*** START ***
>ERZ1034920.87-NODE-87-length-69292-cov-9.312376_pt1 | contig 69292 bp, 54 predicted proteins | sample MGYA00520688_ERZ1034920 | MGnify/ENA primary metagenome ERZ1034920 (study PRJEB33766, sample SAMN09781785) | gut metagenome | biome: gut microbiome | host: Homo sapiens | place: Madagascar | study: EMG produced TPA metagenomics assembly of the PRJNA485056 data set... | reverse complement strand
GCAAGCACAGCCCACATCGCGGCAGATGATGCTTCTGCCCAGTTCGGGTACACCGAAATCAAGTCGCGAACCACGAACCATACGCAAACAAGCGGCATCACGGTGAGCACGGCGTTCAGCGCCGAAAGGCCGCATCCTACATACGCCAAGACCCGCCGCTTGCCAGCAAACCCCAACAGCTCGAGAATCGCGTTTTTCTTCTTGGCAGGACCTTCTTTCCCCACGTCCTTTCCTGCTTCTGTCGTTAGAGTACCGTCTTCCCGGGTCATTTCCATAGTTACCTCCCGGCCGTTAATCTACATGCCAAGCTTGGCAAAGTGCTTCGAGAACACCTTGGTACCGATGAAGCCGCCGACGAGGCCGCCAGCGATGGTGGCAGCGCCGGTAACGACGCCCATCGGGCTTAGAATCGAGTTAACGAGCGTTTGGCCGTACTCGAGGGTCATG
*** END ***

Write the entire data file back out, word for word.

>ERZ1034920.87-NODE-87-length-69292-cov-9.312376_pt1 | contig 69292 bp, 54 predicted proteins | sample MGYA00520688_ERZ1034920 | MGnify/ENA primary metagenome ERZ1034920 (study PRJEB33766, sample SAMN09781785) | gut metagenome | biome: gut microbiome | host: Homo sapiens | place: Madagascar | study: EMG produced TPA metagenomics assembly of the PRJNA485056 data set... | reverse complement strand
GCAAGCACAGCCCACATCGCGGCAGATGATGCTTCTGCCCAGTTCGGGTACACCGAAATCAAGTCGCGAACCACGAACCATACGCAAACAAGCGGCATCACGGTGAGCACGGCGTTCAGCGCCGAAAGGCCGCATCCTACATACGCCAAGACCCGCCGCTTGCCAGCAAACCCCAACAGCTCGAGAATCGCGTTTTTCTTCTTGGCAGGACCTTCTTTCCCCACGTCCTTTCCTGCTTCTGTCGTTAGAGTACCGTCTTCCCGGGTCATTTCCATAGTTACCTCCCGGCCGTTAATCTACATGCCAAGCTTGGCAAAGTGCTTCGAGAACACCTTGGTACCGATGAAGCCGCCGACGAGGCCGCCAGCGATGGTGGCAGCGCCGGTAACGACGCCCATCGGGCTTAGAATCGAGTTAACGAGCGTTTGGCCGTACTCGAGGGTCATG